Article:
San Francisco, CA, United States (4E) – A newly-found flaw in OpenSSL, the software than encrypts and secure online transactions, is being exploited by hackers to steal passwords and other user data from computer servers, according to an Internet security company.
The flaw is a bug called Heartbleed and it reads the memory of a computer using vulnerable OpenSSL versions to also steal source codes, and “keys” allowing hackers to impersonate websites or unlock encrypted data, the Netherlands-based Fox-IT said. Fox-IT said the bug has been in existence for two years already but was discovered only days ago.
Heartbleed.com, a website put up by Finish company Codenomicon to answer questions about the bug and assist Internet users in dealing with it, warns that once the secret keys used to identify the service providers and to encrypt the traffic, the names and passwords of the users and the actual content are stolen, hackers or anyone can use it to eavesdrop on communications, steal data directly from the services and users and to impersonate services and users. Codenomicon tested the bug to confirm its capability.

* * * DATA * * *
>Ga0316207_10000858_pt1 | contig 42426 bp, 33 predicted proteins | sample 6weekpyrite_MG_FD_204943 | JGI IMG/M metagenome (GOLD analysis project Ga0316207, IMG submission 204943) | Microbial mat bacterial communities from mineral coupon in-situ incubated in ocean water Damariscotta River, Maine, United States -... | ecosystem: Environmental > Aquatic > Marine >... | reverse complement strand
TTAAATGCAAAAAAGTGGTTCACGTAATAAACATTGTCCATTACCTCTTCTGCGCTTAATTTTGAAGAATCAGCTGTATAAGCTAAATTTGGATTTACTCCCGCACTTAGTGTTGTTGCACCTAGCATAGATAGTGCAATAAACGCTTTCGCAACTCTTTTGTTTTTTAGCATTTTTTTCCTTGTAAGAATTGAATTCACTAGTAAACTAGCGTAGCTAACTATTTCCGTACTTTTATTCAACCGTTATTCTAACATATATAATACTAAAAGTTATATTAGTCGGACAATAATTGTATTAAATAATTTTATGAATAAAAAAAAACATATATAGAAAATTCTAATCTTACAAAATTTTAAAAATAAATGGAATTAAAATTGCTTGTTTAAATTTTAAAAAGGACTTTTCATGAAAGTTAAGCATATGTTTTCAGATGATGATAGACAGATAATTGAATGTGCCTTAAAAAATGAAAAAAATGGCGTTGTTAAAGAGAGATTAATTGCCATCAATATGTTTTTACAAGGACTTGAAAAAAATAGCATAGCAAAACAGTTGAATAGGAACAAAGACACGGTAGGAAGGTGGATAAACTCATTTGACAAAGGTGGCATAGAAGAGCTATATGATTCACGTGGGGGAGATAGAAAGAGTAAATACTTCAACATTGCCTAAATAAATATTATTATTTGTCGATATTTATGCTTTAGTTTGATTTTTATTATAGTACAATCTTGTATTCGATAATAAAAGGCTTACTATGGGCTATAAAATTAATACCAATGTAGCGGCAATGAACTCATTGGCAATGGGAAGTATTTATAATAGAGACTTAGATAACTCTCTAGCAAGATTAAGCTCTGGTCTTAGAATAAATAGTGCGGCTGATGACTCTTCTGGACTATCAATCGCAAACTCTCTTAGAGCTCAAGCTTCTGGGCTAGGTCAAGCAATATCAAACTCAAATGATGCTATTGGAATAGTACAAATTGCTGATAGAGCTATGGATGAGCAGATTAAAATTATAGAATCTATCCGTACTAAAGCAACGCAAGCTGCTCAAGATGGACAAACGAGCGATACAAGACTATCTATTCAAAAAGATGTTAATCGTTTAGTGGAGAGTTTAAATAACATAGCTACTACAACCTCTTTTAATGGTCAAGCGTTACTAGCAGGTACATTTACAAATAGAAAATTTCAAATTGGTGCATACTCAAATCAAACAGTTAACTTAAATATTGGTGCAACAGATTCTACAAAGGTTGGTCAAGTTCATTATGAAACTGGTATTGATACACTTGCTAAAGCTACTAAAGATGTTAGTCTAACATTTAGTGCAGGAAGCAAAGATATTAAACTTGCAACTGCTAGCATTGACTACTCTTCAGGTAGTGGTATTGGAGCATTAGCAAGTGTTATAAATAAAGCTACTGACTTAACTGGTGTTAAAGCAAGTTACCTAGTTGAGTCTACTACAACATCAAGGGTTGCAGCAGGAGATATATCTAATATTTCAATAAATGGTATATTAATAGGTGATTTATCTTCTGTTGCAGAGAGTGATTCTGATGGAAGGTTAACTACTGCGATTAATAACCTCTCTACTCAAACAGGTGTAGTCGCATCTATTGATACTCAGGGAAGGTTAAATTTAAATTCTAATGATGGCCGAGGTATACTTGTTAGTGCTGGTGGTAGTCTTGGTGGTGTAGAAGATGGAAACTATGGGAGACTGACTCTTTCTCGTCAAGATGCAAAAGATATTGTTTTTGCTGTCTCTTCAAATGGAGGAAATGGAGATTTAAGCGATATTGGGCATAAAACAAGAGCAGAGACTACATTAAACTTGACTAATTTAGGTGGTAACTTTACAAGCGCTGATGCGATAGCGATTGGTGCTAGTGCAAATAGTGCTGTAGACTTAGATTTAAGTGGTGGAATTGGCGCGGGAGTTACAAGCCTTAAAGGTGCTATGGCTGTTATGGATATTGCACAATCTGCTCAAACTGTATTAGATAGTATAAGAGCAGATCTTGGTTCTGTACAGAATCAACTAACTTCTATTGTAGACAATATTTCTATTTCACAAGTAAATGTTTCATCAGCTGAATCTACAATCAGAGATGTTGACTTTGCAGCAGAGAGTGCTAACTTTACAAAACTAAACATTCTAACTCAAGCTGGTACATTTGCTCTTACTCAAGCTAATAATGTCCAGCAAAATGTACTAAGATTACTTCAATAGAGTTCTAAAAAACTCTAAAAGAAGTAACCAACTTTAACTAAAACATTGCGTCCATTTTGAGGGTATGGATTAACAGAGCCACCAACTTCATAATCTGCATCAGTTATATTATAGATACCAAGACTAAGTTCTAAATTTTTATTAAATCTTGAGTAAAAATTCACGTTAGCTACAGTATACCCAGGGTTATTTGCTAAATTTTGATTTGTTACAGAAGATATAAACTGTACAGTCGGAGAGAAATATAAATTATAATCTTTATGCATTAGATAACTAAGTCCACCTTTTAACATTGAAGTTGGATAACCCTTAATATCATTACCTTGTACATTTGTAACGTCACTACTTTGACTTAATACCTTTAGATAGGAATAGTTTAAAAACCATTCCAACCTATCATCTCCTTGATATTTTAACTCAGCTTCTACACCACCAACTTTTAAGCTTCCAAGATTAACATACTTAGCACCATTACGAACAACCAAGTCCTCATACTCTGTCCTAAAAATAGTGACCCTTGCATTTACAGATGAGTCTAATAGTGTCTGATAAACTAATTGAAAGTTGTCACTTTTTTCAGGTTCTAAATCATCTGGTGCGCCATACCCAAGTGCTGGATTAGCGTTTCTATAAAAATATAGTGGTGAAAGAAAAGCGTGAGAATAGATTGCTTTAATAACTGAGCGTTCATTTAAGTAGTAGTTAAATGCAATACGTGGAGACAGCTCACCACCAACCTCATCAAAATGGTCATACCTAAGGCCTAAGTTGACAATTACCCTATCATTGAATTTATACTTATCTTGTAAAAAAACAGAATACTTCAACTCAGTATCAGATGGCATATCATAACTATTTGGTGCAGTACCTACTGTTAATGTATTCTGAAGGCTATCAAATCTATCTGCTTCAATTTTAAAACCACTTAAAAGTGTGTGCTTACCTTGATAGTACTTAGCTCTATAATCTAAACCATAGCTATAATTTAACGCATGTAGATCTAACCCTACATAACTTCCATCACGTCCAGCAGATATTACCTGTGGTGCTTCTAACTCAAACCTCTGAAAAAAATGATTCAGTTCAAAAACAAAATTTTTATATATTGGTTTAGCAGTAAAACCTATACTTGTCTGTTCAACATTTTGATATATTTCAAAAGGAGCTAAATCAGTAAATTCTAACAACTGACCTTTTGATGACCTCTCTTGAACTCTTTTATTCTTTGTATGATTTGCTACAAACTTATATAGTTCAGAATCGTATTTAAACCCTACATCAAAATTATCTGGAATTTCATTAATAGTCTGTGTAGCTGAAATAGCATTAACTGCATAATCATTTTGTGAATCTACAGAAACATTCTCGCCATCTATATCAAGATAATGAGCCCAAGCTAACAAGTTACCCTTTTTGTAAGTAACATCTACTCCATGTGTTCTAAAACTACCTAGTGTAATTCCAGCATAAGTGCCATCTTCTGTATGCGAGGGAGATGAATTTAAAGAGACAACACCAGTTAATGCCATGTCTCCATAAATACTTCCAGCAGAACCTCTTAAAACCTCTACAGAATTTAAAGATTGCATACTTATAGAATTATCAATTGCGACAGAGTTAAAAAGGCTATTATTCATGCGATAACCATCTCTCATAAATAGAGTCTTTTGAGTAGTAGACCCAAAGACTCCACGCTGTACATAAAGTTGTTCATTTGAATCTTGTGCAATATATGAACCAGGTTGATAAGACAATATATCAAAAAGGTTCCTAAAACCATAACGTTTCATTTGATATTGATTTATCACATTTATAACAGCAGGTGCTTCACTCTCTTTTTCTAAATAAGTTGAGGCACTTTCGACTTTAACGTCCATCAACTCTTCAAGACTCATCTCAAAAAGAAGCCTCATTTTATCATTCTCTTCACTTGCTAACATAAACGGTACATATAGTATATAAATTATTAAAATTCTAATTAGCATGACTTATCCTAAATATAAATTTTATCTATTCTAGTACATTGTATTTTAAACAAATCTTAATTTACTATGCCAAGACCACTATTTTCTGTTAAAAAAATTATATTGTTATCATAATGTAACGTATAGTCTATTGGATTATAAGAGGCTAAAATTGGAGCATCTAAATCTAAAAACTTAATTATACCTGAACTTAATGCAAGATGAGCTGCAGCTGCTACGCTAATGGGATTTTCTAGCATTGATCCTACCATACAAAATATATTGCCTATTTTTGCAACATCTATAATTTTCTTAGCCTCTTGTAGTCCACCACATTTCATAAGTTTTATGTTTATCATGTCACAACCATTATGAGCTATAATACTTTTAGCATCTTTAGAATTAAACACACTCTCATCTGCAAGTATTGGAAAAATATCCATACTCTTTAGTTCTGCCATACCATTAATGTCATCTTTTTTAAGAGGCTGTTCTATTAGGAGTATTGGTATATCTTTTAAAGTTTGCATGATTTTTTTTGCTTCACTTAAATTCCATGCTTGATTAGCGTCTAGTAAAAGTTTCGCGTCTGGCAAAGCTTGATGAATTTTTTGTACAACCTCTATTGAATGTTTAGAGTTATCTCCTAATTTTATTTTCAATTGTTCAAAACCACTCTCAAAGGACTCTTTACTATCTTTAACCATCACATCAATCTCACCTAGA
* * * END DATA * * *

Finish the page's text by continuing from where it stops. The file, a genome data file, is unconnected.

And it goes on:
Security researchers reportedly tried the bug on Yahoo and was able to steal passwords prompting the Internet company to patch vulnerabilities.
The developer of the OpenSSL urged users to upgrade to an improved and secure version of the cryptographic software. It issued software patches and updates on Tuesday and released Fixed OpenSSL.
Operating system vendors and distribution, appliance vendors, independent software vendors have to adopt the fix and notify their users, Heartbleed.com said on its website. Service providers and users have to install the fix as it becomes available for the operating systems, networked appliances and software they use, it added.
Heartbleed.com advised Internet users to change their passwords for applications such as web, email, instant messaging and some virtual private networks.